This year, approximately a third of elderly Americans will experience a fall at home. Most of you will read this and ask, “Am I considered elderly?” or think “It’s a good thing I’m not elderly!”
My mother, who is strong in her reign as octogenarian matriarch, has a litmus test for determining whether someone has crossed the threshold from whippersnapper to old-timer. This test is easy—you just fall off your chair in the middle of family dinner. If everyone laughs, then you’re young. If everyone rushes to your aid in a panic, then you are probably older than you think.
In the wrong age group, falling is no laughing matter. Fragility fractures of the wrist, shoulder or hip can land the elderly in the hospital and require splinting, casting, extended hospital stay or even surgery.
Patients will sometimes ask me, “If I was your mom, what advice would you give me to prevent fractures?” So, here is the advice that I would give to my mom to avoid falling and reduce fracture risk.
1. Modify the home environment
There are some common-sense strategies to deploy around the home to decrease fall hazards.
- Keep flooring dry and free of spills.
- Secure area rugs and repair turned up carpet edges.
- Clear clutter and furniture.
- Make distinct pathways for canes and walkers to get through.
- Put non-slip grips and handles in the bathroom and bathtub.
- Wear footwear with non-slip slip soles.
2. Consider Vitamin D supplements
In addition to helping maintain healthy bones, Vitamin D levels correlate with muscle strength and postural stability. Research shows that Vitamin D supplementation can reduce the risk of falls by 70%. Please speak with your primary care physician to discuss the correct dosage for you.
3. Learn Tai Chi
Tai Chi is an excellent way to exercise and improve both strength and balance. A 2009 studyrevealed that people who did Tai Chi regularly experienced a 30% reduction in the incidence of falls. This was more effective than employing home environmental modifications alone, which resulted in a 20% reduction in falls. Tai Chi is an enjoyable way to help improve strength and balance.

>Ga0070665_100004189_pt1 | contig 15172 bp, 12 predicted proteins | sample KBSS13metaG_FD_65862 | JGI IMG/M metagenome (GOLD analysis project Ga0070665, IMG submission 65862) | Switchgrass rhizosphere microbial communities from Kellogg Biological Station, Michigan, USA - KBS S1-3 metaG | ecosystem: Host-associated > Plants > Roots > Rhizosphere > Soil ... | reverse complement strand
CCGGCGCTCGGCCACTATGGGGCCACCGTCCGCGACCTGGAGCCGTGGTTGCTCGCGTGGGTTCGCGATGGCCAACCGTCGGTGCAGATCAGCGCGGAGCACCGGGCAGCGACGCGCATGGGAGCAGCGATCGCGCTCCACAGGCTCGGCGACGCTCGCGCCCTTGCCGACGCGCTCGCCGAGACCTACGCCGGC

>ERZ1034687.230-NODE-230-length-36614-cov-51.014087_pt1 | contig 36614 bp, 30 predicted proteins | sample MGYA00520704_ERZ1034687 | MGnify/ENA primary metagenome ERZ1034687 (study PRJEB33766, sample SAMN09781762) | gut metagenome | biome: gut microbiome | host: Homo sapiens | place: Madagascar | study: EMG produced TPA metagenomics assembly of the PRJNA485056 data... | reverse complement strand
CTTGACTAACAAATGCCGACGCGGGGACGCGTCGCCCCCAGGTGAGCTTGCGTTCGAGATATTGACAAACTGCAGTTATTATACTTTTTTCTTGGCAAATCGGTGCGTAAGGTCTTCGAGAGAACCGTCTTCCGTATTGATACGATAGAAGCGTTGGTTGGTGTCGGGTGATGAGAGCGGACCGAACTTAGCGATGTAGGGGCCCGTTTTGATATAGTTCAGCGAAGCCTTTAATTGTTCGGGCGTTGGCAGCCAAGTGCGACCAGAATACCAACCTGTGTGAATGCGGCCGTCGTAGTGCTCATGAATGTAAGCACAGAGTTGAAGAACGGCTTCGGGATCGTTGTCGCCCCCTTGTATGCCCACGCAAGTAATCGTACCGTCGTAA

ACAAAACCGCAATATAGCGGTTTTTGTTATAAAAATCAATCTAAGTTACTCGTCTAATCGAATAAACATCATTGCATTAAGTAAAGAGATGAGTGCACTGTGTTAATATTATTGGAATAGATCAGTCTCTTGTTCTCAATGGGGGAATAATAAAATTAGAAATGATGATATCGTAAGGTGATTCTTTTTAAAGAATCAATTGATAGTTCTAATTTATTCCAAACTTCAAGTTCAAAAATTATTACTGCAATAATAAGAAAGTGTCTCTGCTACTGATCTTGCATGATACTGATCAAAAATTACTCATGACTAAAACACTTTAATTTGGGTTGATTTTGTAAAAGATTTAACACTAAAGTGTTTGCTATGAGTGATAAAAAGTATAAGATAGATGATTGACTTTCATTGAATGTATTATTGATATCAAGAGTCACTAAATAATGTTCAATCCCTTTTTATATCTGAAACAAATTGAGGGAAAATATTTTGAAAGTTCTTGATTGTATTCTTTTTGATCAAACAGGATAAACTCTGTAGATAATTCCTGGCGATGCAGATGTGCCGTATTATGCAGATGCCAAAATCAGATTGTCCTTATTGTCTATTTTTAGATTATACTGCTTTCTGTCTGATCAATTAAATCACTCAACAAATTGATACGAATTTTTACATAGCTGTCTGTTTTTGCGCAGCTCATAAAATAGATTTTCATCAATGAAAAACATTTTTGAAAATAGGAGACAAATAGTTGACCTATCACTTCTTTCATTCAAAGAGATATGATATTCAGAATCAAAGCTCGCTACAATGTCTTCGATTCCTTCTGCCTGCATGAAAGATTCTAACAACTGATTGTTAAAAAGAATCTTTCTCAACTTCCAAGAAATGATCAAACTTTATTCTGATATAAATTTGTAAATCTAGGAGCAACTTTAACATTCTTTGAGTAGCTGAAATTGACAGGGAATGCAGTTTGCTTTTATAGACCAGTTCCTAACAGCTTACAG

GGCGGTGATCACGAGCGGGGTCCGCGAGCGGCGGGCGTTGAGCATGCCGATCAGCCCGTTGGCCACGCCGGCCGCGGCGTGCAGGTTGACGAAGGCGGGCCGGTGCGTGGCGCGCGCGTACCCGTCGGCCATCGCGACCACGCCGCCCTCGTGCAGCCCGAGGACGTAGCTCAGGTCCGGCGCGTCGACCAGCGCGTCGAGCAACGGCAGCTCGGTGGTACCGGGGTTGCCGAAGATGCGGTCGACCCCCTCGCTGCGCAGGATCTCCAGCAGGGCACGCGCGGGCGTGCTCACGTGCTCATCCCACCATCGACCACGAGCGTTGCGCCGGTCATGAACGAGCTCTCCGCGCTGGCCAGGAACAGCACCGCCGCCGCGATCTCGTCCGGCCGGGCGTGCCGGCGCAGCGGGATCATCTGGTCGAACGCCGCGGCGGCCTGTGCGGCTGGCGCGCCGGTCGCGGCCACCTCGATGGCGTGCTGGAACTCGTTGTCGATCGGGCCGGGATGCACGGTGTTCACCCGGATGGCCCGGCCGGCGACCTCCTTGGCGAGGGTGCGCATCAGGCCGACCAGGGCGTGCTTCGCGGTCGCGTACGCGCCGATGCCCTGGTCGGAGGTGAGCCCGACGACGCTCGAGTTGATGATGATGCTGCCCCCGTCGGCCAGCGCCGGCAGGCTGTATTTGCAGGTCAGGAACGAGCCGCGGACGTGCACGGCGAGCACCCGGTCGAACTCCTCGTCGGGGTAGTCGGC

4. Walk more (and faster)
Walking is a simple, inexpensive and effective way to exercise. Research shows that walking as little as 10 minutes a day has been linked to a lower risk ratio for hip fracture. A 2002 study compared post-menopausal women who walked more than one hour per week to women who walked less than one hour per week. The women in the group who walked more than one hour per week had a 75% decreased risk ratio for hip fracture compared to those who walked less. This same study also showed that the risk ratio for fractures was reduced by 61% for those who walked at a brisk pace compared to those who had a slow walking speed.
5. Know what to do if you or a loved one falls
These steps can help significantly reduce your risk of falling at home. But if you do experience a fall that results in a broken bone or fractured hip, know that there are capable orthopedic surgeons in your community to help you recover and get back to the activities that make life enjoyable.
About the author
Sean Haslam, MD, FRCSC, FAAOS, is an orthopedic specialist on the medical staff at Baylor Scott & White Medical Center – Centennial. He is fellowship-trained in sports medicine and total joint replacement. Dr. Haslam has a keen interest in helping patients with arthritis find relief from pain and a more active life. Get to know Dr. Haslam.